The answer is quite simple and obvious. Republicans do not want to choose between this or that type of monarchy. We want to choose republicanism not ANY kind of monarchy. To attempt to make a choice would be to compromise our republicanism. Who cares if the monarchy speaks out? If a monarch really tried to interfere with the running of state this would provoke a constitutional crisis and whatever the outcome, the monarch would loose.

In fact, while we are lumbered with a monarch, things might be a bit livelier in the political life of the country if they did speak their mind. Currently the level of political and economic debate in Britain is hardly exciting. In fact, it’s sterile. If Gordon Brown had to deal with “noises off” from a distracting monarch with an independent point of view, then it might cheer things up.

Our main vision of active monarchs is formed by historical monarchs but a very interesting portrayal of how an active contemporary monarch might behave is contained in George Bernard Shaw’s underrated play The Apple Cart, in which King Magnus fires off against the democratically elected politicians with some resounding speeches and nicely turned arguments. It is far from any reality we are likely to have but it makes you think about this supposed preference for a mute monarch.

From the Civic Republican point of view there is a further, quite different and much more serious, reason for not resisting an ungagged monarch. An essential aspect of Civic Republicanism is the belief in Human Rights and primary among such rights must be freedom of speech.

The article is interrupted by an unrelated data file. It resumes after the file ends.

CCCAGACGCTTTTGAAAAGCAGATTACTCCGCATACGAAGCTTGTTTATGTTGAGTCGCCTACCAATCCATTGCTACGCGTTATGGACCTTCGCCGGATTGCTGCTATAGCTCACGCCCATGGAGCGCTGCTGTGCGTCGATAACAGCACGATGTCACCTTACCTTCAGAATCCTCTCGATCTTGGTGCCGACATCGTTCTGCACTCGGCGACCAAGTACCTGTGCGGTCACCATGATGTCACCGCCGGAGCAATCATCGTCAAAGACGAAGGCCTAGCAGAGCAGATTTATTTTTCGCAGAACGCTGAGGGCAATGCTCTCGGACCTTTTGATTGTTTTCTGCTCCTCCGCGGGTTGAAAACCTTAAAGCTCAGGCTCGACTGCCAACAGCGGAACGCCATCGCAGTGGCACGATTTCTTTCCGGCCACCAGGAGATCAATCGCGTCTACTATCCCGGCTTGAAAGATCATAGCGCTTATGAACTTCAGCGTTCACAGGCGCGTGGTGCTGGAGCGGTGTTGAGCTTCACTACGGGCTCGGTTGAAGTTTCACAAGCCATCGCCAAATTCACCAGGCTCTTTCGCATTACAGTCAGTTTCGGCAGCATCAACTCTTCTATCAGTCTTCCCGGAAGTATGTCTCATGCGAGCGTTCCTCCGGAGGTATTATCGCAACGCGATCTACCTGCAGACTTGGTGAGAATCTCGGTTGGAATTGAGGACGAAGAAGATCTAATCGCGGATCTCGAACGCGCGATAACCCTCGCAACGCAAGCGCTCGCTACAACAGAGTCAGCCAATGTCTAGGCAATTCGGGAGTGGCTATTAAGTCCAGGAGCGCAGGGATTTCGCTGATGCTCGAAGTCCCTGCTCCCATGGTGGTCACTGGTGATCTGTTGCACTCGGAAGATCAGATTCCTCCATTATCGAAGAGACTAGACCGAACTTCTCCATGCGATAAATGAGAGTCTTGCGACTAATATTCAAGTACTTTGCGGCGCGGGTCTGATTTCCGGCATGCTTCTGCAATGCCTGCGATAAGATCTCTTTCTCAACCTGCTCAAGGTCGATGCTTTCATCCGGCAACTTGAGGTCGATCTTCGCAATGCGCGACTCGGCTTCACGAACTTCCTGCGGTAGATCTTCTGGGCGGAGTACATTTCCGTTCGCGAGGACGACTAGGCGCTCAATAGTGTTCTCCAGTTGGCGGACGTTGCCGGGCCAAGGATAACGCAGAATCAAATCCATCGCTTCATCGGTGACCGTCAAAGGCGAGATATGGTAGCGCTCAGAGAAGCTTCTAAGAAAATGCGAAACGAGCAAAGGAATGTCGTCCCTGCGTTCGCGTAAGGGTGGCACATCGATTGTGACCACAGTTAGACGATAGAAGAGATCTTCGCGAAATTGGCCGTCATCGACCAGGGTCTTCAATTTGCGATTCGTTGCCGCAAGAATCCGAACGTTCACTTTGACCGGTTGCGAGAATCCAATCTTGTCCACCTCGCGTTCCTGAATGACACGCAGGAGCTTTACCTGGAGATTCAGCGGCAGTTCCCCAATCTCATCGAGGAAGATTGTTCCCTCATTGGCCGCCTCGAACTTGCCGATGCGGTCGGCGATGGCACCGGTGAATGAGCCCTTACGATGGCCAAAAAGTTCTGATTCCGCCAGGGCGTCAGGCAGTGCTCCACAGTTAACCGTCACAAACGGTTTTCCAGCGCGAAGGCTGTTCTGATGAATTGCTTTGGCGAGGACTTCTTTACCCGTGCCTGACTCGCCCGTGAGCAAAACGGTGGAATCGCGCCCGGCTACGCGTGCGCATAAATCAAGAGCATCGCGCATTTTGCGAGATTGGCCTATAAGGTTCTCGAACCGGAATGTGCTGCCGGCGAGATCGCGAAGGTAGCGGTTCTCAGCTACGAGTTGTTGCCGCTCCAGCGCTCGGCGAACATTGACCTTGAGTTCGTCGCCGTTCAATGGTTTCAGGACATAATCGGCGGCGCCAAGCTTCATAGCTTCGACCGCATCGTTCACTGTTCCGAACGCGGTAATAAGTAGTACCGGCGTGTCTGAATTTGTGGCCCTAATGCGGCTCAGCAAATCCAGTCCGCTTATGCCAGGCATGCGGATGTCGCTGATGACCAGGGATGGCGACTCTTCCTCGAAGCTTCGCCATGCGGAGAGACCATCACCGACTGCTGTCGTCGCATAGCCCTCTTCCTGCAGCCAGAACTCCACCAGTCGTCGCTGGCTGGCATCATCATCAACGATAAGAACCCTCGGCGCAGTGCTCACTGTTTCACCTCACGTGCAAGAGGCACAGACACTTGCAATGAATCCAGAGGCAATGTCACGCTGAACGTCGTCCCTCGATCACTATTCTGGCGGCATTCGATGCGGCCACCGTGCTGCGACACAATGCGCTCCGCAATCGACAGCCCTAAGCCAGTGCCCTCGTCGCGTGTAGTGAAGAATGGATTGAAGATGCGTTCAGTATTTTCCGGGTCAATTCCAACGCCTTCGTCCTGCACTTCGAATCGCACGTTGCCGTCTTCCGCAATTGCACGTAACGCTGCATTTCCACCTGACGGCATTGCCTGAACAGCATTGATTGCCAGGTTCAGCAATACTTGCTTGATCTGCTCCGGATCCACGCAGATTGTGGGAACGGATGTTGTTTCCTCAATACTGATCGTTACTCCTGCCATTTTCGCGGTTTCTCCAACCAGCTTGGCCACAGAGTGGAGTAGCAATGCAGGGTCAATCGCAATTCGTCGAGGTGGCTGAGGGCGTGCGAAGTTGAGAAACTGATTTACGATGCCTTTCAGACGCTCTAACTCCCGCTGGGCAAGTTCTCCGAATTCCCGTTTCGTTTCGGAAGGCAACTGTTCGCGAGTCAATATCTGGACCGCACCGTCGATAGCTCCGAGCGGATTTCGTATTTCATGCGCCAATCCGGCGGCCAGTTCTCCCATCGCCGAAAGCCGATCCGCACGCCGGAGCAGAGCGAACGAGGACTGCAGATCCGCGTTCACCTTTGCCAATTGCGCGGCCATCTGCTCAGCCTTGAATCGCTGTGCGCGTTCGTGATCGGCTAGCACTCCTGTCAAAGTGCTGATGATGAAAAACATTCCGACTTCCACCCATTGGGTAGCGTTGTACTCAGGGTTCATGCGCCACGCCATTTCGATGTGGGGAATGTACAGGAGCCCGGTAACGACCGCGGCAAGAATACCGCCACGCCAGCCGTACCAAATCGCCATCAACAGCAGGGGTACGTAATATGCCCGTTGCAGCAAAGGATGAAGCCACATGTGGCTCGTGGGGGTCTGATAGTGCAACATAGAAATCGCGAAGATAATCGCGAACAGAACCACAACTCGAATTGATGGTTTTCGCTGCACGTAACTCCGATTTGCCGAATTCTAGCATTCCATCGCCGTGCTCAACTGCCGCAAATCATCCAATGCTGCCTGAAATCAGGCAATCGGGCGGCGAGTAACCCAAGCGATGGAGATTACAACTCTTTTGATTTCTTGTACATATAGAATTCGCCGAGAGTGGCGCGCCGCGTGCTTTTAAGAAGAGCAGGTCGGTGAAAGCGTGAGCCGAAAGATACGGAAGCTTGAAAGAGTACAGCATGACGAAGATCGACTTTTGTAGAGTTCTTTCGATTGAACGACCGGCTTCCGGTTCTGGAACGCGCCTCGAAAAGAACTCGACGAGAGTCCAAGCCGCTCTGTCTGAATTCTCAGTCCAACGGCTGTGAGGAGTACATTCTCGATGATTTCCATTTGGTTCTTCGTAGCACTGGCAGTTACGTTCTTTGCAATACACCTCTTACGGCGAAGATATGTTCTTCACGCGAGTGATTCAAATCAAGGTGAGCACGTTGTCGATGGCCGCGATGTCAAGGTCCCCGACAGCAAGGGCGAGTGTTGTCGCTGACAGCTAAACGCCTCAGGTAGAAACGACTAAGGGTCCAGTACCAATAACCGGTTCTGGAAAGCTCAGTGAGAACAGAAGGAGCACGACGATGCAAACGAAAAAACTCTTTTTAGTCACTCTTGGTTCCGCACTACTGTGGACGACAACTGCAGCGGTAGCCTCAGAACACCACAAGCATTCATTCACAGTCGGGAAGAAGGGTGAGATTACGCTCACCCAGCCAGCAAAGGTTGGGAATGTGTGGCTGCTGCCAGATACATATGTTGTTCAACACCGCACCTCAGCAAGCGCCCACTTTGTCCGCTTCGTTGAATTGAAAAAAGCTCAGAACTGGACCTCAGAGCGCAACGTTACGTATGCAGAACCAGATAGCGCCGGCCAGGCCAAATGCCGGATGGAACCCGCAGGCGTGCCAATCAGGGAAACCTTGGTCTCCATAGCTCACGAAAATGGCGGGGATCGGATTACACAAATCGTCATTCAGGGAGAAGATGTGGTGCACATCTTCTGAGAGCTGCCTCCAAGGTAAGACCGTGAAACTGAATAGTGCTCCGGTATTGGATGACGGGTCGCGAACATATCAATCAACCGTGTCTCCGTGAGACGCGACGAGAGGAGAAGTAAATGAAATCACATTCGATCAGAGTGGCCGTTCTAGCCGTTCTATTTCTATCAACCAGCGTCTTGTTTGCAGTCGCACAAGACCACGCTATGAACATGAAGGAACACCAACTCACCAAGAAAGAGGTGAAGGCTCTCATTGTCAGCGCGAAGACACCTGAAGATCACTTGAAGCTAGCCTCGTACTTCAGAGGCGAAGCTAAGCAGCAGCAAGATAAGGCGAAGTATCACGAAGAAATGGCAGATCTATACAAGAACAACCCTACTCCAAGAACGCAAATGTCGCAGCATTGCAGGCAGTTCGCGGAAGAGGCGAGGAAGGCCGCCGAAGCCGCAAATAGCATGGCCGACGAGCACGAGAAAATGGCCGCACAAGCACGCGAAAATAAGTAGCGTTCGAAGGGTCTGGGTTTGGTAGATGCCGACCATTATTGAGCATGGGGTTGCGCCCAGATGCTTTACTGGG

A future King Charles III will be a citizen like any other and so is imbued with the basic right to speak his mind.

Lord Taverne, the Liberal Democrat peer, told the BBC’s Today programme “I think Prince Charles should use the occasion of his 60th birthday to pronounce a vow of silence [my italics] on issues of public controversy because it is incompatible with the role of a constitutional monarch. If he doesn’t, he will certainly bring the monarchy into disrepute.”

A “vow of silence”? Charles is not a monk.

Under what principle of constitutionalism or political philosophy is freedom of expression “incompatible with the role of a constitutional monarch”. If there were any validity in this equivalence, then it only shows up the absurdity of the office of constitutional monarch. The idea of having this all-powerful person who at the same time has limited human rights should be telling us that we have a form of government that makes no sense at all. It might be added that the monarch (or an heir to the throne) cannot vote in elections and so is deprived of a democratic right as well (and in doing so finds itself in the singular company of prisoners and the mentally unfit).

The only sensible way out of this mess is to abolish the constitutional position of the monarchy and have an independently elected president who actually speaks and, yes, votes. Republicans should have no truck with choosing between this or that type of monarch. We want to choose our president.

Meanwhile as long as we have a constitutional monarchy, then the theatre will continue and that being the case let’s have a bit more drama with characters that actually speak lines and hold opinions. If the ungagged monarch talks himself or herself out of a job, so be it.

Real life might even get as entertaining as The Apple Cart.